From a mentors’ perspective:


Creating added value: Being a mentor affords a leader the opportunity to have an impact and add value beyond their normal day to day responsibilities. It enables a mentor to build a positive and trusted relationship with the next generation of leaders. For mentors, it can help provide useful insights into their own leadership style while also affording them the opportunity to share the wealth of knowledge they have accrued during their careers. The added value is created through:

  • developing a junior leader and guiding them through the highs and lows of leading in the organisation and a sense of ‘giving back’ to the next generation of leaders,
  • enhancing your own situational awareness of the real challenges faced by leaders further down the organisational hierarchy,


From a mentees’ perspective:


A trusted relationship: The series of challenges a young leader faces in their daily work context can be overwhelming so building a trusted relationship with a Mentor is invaluable. It is important to realise that some of the issues you face have been faced before, and that having someone who can help you navigate them, is welcome support.


Leadership development: Mentors can provide mature and experienced insights into how you can grow as a leader both from a technical skills and a soft skills perspective. Their understanding of the big picture affords you the opportunity to map your own skills development not just to meet the demands of today but the challenges of tomorrow.


Career development: Identifying your ‘next step’ is a consideration for all leaders whether that is within your current organisation or outside of it. A mentor is an informed sounding board for you. Through drawing on their own experiences they can help provide perspective and identify opportunities for growth and development.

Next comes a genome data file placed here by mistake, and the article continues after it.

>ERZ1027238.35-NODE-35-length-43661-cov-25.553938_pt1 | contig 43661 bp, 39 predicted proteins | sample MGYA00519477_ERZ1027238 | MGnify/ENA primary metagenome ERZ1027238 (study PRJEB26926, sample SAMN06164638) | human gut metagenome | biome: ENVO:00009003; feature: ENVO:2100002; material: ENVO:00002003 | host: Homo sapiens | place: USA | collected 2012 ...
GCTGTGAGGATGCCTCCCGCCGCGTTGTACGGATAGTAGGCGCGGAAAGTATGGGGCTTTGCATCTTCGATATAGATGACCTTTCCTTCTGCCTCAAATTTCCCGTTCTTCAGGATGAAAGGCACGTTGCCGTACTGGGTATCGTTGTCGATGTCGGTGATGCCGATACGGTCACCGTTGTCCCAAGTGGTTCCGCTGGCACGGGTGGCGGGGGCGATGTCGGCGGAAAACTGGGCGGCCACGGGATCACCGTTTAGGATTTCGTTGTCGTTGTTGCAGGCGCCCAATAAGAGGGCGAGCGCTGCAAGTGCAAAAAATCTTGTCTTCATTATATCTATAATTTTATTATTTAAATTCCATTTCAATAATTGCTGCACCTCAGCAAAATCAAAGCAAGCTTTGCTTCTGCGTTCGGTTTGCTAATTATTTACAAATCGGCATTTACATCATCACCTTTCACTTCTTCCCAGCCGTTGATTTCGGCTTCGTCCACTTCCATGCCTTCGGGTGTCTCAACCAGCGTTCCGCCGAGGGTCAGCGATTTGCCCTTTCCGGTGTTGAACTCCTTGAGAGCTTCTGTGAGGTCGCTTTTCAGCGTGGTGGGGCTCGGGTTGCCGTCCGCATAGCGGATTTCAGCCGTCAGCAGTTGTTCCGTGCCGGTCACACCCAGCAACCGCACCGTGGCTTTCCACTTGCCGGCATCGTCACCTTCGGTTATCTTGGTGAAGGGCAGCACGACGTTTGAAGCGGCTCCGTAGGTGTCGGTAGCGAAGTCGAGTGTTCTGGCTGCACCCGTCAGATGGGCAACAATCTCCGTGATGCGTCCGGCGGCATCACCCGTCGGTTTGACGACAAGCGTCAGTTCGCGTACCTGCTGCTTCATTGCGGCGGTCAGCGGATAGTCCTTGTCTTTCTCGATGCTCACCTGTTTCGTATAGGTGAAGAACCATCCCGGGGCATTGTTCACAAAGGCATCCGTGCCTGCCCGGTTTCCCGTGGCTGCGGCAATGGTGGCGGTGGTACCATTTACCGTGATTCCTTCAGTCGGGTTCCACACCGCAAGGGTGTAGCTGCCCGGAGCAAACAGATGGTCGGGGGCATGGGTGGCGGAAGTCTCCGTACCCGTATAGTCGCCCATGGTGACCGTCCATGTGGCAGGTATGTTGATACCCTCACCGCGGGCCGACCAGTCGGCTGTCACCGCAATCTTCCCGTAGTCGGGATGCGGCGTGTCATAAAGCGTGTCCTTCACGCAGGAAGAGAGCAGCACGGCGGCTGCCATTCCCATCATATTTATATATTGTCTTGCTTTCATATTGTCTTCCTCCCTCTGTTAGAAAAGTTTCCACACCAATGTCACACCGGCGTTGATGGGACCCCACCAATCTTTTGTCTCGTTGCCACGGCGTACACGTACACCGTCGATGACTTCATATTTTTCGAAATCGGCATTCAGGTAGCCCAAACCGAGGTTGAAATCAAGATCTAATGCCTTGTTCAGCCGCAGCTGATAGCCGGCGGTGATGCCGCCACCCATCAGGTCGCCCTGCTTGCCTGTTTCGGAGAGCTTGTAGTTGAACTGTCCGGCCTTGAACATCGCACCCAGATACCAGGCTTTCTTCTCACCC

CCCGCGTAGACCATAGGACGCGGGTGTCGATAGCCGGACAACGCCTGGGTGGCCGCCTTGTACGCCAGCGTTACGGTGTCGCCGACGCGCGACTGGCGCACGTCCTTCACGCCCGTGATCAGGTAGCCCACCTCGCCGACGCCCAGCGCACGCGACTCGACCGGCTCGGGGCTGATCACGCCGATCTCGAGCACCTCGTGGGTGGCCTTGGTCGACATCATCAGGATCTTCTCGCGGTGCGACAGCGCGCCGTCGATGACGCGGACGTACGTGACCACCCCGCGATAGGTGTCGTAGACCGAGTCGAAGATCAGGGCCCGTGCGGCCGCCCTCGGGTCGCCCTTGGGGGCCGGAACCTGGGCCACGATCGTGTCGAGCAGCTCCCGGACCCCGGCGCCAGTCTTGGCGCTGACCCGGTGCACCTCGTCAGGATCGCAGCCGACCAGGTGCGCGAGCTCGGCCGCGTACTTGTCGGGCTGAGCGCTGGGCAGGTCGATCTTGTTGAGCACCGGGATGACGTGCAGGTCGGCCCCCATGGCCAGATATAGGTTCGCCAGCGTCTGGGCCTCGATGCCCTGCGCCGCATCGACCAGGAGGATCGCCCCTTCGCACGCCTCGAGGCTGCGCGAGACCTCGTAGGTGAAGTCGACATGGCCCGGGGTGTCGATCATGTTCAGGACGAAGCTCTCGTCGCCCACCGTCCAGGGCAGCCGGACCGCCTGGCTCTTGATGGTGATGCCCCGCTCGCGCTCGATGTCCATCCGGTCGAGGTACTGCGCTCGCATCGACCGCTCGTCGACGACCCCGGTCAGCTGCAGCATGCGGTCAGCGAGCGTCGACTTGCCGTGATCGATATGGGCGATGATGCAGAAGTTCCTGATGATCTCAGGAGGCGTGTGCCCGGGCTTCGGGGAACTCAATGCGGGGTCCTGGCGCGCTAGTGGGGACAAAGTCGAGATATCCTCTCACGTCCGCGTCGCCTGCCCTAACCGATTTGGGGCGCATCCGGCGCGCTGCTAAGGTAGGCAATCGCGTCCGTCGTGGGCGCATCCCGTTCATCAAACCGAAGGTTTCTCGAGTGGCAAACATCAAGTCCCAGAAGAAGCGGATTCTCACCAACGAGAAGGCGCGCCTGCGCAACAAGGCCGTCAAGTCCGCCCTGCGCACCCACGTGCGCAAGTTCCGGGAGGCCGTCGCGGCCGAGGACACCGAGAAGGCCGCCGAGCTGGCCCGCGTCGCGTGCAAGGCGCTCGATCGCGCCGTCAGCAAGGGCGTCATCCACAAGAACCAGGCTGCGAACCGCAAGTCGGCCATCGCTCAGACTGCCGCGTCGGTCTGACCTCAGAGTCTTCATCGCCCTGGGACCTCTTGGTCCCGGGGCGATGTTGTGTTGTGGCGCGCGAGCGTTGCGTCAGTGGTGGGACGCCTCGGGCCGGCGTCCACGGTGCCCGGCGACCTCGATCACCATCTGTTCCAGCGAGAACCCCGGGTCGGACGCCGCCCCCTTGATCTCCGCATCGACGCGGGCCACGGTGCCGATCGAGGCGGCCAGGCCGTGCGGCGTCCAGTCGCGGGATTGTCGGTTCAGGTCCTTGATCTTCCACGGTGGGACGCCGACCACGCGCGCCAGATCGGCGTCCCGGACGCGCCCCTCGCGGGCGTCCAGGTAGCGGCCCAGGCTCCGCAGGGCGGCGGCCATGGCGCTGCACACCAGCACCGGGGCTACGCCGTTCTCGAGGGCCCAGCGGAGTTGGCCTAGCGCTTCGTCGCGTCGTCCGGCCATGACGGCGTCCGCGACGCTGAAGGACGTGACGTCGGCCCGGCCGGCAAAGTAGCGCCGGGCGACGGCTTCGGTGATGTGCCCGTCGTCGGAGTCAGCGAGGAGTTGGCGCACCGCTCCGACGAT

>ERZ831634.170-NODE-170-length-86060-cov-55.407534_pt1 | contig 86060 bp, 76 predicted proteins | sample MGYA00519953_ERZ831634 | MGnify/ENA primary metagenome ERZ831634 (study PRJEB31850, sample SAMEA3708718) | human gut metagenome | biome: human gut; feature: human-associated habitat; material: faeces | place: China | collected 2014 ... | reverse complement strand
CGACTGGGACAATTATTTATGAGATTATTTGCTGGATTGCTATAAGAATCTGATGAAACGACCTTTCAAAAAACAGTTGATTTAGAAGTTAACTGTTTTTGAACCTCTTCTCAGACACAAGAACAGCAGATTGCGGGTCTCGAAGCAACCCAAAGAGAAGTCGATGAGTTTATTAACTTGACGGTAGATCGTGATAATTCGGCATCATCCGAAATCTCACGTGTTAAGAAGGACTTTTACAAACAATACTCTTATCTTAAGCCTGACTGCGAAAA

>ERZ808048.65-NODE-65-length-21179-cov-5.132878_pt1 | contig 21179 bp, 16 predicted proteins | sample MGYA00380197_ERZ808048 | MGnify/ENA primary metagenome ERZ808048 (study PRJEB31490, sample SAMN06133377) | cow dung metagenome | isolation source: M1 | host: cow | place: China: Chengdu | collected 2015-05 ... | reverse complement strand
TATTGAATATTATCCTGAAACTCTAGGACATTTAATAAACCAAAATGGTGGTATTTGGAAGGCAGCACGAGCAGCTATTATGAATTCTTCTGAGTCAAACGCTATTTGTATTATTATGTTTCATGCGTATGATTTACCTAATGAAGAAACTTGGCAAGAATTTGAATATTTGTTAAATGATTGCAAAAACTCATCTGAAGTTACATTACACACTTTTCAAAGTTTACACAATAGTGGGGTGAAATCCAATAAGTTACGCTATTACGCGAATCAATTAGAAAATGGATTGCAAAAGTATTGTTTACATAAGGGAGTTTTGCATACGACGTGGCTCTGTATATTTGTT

Builds a sense of belonging: Through your mentor you develop a greater sense of the culture, values, and purpose of an organisation. Insights shared can broaden your perspective and appreciation of the organisation and its people.






Positive organisations understand that investing in the continued development of their leaders across all levels is more than just offering opportunities for further executive education. They appreciate that leaders need tending to and require connections with other leaders to help them evolve. Both mentoring and reverse mentoring are cost effective ways, that a positive organisation can invest in its leaders of both today and tomorrow.


Positive and mindful leaders in turn appreciate that it is important to not only give back and share their knowledge and experiences with other leaders, but also to receive new knowledge as part of their continued evolution through their embracing of reverse mentorship opportunities. This helps develop the resilience of the organisation to changes in personnel, as well as the resilience of individuals to cope with the increasing challenges through a trusted relationship. There is an understanding, as a positive and mindful leader, that these relationships are also mutually beneficial and does not constitute a new power over dynamic. What you gain from the relationship can be as beneficial, if not more, than what you add to the relationship.



Posted on October 5, 2017 in Insights, Positive Change, Team efficiency